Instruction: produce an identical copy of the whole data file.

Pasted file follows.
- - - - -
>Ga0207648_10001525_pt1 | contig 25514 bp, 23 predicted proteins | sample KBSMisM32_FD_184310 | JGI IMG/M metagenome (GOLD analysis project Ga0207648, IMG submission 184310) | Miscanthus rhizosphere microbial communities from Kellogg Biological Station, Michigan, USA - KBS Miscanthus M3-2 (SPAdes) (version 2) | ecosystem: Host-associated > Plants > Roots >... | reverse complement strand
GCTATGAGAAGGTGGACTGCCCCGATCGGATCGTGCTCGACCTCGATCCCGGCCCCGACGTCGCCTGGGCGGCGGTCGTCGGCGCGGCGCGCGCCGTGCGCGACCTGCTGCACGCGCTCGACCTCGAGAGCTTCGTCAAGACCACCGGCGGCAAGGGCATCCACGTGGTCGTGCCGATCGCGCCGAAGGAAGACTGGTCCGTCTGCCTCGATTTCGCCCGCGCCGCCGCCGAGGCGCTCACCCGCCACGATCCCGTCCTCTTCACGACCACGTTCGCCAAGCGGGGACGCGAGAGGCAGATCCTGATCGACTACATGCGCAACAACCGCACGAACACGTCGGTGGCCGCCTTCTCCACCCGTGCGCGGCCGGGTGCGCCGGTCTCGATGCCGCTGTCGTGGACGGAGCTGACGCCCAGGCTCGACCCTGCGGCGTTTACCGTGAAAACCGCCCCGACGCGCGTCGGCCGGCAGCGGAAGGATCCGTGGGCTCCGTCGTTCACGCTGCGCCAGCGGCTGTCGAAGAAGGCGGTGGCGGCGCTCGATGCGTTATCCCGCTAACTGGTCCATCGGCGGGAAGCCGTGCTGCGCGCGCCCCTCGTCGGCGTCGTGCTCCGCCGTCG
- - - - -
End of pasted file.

>Ga0207648_10001525_pt1 | contig 25514 bp, 23 predicted proteins | sample KBSMisM32_FD_184310 | JGI IMG/M metagenome (GOLD analysis project Ga0207648, IMG submission 184310) | Miscanthus rhizosphere microbial communities from Kellogg Biological Station, Michigan, USA - KBS Miscanthus M3-2 (SPAdes) (version 2) | ecosystem: Host-associated > Plants > Roots >... | reverse complement strand
GCTATGAGAAGGTGGACTGCCCCGATCGGATCGTGCTCGACCTCGATCCCGGCCCCGACGTCGCCTGGGCGGCGGTCGTCGGCGCGGCGCGCGCCGTGCGCGACCTGCTGCACGCGCTCGACCTCGAGAGCTTCGTCAAGACCACCGGCGGCAAGGGCATCCACGTGGTCGTGCCGATCGCGCCGAAGGAAGACTGGTCCGTCTGCCTCGATTTCGCCCGCGCCGCCGCCGAGGCGCTCACCCGCCACGATCCCGTCCTCTTCACGACCACGTTCGCCAAGCGGGGACGCGAGAGGCAGATCCTGATCGACTACATGCGCAACAACCGCACGAACACGTCGGTGGCCGCCTTCTCCACCCGTGCGCGGCCGGGTGCGCCGGTCTCGATGCCGCTGTCGTGGACGGAGCTGACGCCCAGGCTCGACCCTGCGGCGTTTACCGTGAAAACCGCCCCGACGCGCGTCGGCCGGCAGCGGAAGGATCCGTGGGCTCCGTCGTTCACGCTGCGCCAGCGGCTGTCGAAGAAGGCGGTGGCGGCGCTCGATGCGTTATCCCGCTAACTGGTCCATCGGCGGGAAGCCGTGCTGCGCGCGCCCCTCGTCGGCGTCGTGCTCCGCCGTCG